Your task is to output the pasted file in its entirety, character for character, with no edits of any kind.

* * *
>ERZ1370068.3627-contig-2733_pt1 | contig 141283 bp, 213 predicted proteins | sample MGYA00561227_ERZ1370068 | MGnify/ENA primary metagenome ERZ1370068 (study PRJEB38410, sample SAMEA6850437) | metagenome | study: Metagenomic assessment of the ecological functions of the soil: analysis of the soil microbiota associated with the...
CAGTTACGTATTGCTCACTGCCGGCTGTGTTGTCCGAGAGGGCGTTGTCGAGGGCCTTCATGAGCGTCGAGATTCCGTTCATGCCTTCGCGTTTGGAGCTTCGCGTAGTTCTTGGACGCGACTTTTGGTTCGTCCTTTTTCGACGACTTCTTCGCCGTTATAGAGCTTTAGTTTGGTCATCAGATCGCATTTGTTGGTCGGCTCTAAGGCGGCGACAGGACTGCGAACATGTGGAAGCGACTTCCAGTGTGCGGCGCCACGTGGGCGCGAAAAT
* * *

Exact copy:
>ERZ1370068.3627-contig-2733_pt1 | contig 141283 bp, 213 predicted proteins | sample MGYA00561227_ERZ1370068 | MGnify/ENA primary metagenome ERZ1370068 (study PRJEB38410, sample SAMEA6850437) | metagenome | study: Metagenomic assessment of the ecological functions of the soil: analysis of the soil microbiota associated with the...
CAGTTACGTATTGCTCACTGCCGGCTGTGTTGTCCGAGAGGGCGTTGTCGAGGGCCTTCATGAGCGTCGAGATTCCGTTCATGCCTTCGCGTTTGGAGCTTCGCGTAGTTCTTGGACGCGACTTTTGGTTCGTCCTTTTTCGACGACTTCTTCGCCGTTATAGAGCTTTAGTTTGGTCATCAGATCGCATTTGTTGGTCGGCTCTAAGGCGGCGACAGGACTGCGAACATGTGGAAGCGACTTCCAGTGTGCGGCGCCACGTGGGCGCGAAAAT